Most of us face information overload on a daily basis thanks to the Internet, mobile devices, television, media, and a million other sources bombarding us with images and text. Even a few minutes of browsing the web can present more information than you could possibly hope to tackle in hours of reading. Or could you? Advocates of speed reading claim that by using their methods, readers can zip through hundreds of pages worth of information, with great comprehension, in only a matter of minutes. Sound too good to be true? Like many things that promise great rewards with little effort, speed reading isn't quite the amazing practice it claims to be and may actually make things more difficult when comprehension counts (like for college courses or at work). Read on to learn more about speed reading, and get a little insight into the reality of what it can and can't do for your reading abilities.
What Is Speed Reading?
You've likely heard a lot about speed reading but may not know exactly what it is or what techniques it uses to achieve faster reading speeds. Speed reading isn't just a single practice but a collection of methods that aims to help readers increase their rates of reading without compromising comprehension or retention. Some of these methods include:
- Meta Guiding: Meta guiding works by using the finger or a pointer to move the eyes along the length of a passage of text. This is said to help expand the visual span so that readers can take in a whole line or paragraph at once, purportedly speeding up reading considerably.
- Subvocalization Elimination: Many people sound out words or read aloud in their heads as they go through a text. Speed reading asks the reader to stop or reduce this practice, connecting understanding with the eyes rather than to the ears.
- Back-slip Avoidance: Most of us don't actually read straight through a sentence. Instead, we go back to focus on a key word, or something we didn't understand. To be a star speed reader, however, readers are encouraged to resist the impulse to go back and reread, instead plowing forward and hoping to pick up the information later on.
- Focusing on Key Words: Speed reading teaches that most of the words on the page aren't going to tell you much about what the passage is trying to get across. Readers are instead encouraged to seek out words that are key to comprehension, and to skim over the rest.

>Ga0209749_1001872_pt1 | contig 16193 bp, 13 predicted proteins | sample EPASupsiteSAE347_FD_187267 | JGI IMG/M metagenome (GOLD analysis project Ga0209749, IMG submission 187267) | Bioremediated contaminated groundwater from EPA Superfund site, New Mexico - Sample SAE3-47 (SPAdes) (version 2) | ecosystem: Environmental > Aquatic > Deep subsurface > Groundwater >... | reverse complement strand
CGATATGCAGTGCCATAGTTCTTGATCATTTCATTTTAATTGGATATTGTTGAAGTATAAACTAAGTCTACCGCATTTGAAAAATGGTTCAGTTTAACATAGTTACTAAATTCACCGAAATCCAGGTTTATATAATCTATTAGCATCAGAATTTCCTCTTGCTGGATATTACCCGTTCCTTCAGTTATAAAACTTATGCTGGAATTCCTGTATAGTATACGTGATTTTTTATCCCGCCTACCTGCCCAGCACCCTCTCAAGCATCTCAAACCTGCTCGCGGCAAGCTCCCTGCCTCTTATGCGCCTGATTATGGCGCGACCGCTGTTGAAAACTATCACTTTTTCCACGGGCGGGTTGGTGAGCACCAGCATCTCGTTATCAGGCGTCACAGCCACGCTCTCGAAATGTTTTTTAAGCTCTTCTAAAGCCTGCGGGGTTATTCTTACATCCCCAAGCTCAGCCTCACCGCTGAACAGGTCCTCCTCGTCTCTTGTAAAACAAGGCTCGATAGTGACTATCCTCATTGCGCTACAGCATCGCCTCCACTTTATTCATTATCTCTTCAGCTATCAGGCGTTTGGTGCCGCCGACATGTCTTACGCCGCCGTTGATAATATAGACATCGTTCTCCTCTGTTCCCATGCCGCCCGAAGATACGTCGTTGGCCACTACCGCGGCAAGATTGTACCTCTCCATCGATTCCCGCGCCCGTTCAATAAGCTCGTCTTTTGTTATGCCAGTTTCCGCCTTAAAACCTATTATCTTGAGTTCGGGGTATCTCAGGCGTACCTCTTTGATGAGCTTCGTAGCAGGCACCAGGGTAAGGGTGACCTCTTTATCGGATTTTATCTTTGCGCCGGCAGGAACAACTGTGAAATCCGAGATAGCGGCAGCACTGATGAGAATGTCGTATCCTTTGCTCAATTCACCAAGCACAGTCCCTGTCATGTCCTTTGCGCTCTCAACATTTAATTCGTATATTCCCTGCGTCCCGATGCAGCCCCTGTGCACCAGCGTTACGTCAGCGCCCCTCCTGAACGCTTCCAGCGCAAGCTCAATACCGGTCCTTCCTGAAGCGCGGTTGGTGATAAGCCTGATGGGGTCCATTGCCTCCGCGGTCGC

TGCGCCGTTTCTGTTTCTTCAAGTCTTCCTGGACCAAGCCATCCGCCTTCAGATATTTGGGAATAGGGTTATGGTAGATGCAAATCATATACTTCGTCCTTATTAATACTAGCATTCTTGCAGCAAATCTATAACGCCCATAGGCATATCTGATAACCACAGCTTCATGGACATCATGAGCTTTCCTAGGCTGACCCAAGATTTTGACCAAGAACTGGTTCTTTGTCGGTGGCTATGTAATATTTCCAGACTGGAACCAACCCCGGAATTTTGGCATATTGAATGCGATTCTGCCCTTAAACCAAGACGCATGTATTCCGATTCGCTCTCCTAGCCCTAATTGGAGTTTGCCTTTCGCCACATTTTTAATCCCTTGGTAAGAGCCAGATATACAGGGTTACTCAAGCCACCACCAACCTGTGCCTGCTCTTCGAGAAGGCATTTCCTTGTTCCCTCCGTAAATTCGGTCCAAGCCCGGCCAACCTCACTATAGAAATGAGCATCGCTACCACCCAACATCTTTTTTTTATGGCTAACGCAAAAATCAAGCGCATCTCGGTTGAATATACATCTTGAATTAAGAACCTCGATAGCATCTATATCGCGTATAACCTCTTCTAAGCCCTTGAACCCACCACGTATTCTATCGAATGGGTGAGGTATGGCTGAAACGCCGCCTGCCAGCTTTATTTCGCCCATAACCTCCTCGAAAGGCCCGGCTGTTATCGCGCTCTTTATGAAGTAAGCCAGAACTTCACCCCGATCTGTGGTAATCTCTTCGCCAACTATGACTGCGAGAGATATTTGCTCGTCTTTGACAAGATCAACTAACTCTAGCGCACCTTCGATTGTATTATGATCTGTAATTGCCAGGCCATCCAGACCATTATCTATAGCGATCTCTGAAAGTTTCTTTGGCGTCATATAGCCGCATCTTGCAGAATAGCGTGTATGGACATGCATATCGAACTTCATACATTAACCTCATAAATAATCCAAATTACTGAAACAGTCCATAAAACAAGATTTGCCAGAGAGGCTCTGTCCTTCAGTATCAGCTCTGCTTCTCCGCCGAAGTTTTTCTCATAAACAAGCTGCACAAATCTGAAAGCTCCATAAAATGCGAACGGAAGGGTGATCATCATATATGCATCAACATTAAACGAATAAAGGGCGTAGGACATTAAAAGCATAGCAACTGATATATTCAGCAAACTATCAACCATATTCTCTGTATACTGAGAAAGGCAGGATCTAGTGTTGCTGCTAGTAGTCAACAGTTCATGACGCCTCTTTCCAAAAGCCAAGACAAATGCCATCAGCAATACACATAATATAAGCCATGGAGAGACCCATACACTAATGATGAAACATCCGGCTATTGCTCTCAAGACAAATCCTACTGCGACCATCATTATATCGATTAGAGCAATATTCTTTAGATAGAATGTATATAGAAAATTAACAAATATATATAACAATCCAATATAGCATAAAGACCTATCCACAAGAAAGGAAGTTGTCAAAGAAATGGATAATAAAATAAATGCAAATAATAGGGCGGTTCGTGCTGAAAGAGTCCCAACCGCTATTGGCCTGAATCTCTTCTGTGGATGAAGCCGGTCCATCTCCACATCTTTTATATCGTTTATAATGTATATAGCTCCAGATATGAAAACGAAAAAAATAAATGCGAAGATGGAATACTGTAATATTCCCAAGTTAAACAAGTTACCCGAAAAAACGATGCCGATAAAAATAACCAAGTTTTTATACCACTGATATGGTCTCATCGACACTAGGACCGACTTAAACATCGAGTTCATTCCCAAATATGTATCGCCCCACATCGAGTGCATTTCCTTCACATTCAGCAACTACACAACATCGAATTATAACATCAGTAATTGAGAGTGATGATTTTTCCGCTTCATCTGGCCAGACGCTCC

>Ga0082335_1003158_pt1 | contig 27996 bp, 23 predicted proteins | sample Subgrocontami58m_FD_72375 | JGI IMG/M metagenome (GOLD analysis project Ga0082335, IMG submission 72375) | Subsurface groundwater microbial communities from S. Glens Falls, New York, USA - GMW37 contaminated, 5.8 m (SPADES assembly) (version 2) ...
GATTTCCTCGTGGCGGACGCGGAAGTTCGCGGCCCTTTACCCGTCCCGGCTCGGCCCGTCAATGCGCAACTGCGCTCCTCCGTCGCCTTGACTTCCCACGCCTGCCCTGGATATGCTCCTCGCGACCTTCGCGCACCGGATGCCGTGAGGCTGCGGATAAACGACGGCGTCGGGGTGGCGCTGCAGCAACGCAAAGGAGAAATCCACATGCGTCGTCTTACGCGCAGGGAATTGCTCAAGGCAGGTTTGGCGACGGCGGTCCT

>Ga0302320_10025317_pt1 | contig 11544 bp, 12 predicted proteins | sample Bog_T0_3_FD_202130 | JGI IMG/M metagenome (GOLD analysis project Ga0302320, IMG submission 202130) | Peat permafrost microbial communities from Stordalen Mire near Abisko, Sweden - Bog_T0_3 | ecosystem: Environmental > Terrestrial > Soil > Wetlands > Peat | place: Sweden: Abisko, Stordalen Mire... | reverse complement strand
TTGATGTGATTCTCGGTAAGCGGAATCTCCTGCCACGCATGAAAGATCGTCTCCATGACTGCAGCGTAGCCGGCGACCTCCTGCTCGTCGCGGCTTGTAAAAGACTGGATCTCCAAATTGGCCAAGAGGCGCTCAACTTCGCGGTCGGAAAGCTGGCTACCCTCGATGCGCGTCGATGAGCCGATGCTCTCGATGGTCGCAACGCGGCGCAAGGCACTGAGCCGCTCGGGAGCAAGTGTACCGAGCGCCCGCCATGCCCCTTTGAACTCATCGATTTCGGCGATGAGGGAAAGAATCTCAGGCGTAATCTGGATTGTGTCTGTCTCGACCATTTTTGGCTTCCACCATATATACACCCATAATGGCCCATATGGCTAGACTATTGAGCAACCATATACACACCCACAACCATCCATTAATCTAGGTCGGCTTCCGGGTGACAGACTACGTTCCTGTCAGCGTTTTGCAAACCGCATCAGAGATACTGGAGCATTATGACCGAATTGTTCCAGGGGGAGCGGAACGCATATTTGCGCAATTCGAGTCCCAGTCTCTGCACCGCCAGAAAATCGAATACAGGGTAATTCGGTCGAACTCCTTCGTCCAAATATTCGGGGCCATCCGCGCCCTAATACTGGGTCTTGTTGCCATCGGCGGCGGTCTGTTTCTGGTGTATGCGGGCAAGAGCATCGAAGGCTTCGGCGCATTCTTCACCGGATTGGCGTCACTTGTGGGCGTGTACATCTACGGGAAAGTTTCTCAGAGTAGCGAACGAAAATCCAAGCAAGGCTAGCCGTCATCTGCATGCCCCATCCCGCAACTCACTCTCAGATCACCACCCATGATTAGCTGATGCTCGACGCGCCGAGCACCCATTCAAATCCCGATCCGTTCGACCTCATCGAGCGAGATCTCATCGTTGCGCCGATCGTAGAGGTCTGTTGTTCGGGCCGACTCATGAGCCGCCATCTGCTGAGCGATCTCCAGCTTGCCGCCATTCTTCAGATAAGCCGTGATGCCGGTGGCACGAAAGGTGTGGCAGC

Some speed reading instructionals will also stress the importance of environmental factors like lighting and comfort as well as the posture of the reader (allowing for more oxygen intake and thus flow to the brain).
A lot of claims have been made about speed reading, some ridiculous and some much more down-to-earth. Here is a sampling.
- Speed reader Howard Berg claims to be able to read as many as 25,000 words per minute, a rate he attains by taking on texts 15 lines at a time, rather than word by word. That means Berg would be reading about 80 to 90 pages a minute, making War and Peace a simple, 15-minute read. In January of 1998, the United States Federal Trade Commission filed a complaint against Howard Stephen Berg for false and deceptive advertising.
- George Stancliffe is another person who's made speed reading claims, but not for himself. He claims to have taught a reading-disabled woman to read 18,000 words a minute.
- At the World Championship Speed Reading Competition, champ Anne Jones is recognized as having read 4,700 wpm with 67% comprehension.
- More reasonable claims have been made as well. One of the most famous speed reading courses called Reading Dynamics claims that readers can often attain levels of 550 to 600 words per minute with 70% comprehension. Former students of the course have even included presidents like JFK and Jimmy Carter.
By now you should have a good idea of what speed reading is and what it has been claimed to be able to offer readers, but you're probably wondering if any of this is really true. The answer is both yes and no, depending on the claims being made. Don't worry, we'll explain.